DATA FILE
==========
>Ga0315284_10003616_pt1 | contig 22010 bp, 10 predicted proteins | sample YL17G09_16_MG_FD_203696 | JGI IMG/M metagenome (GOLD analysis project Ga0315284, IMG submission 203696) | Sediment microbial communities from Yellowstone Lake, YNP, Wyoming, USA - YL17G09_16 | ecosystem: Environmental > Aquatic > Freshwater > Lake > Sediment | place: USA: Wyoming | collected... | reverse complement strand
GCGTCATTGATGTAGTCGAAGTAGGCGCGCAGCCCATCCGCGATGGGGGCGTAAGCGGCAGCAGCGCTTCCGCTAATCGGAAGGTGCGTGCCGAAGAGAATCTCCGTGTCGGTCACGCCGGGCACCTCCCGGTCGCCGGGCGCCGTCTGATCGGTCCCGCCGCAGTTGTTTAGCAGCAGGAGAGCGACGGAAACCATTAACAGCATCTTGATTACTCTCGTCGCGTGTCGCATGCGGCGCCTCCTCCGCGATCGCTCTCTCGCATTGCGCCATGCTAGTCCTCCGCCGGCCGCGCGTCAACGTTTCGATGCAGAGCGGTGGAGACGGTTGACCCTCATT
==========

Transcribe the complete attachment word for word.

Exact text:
>Ga0315284_10003616_pt1 | contig 22010 bp, 10 predicted proteins | sample YL17G09_16_MG_FD_203696 | JGI IMG/M metagenome (GOLD analysis project Ga0315284, IMG submission 203696) | Sediment microbial communities from Yellowstone Lake, YNP, Wyoming, USA - YL17G09_16 | ecosystem: Environmental > Aquatic > Freshwater > Lake > Sediment | place: USA: Wyoming | collected... | reverse complement strand
GCGTCATTGATGTAGTCGAAGTAGGCGCGCAGCCCATCCGCGATGGGGGCGTAAGCGGCAGCAGCGCTTCCGCTAATCGGAAGGTGCGTGCCGAAGAGAATCTCCGTGTCGGTCACGCCGGGCACCTCCCGGTCGCCGGGCGCCGTCTGATCGGTCCCGCCGCAGTTGTTTAGCAGCAGGAGAGCGACGGAAACCATTAACAGCATCTTGATTACTCTCGTCGCGTGTCGCATGCGGCGCCTCCTCCGCGATCGCTCTCTCGCATTGCGCCATGCTAGTCCTCCGCCGGCCGCGCGTCAACGTTTCGATGCAGAGCGGTGGAGACGGTTGACCCTCATT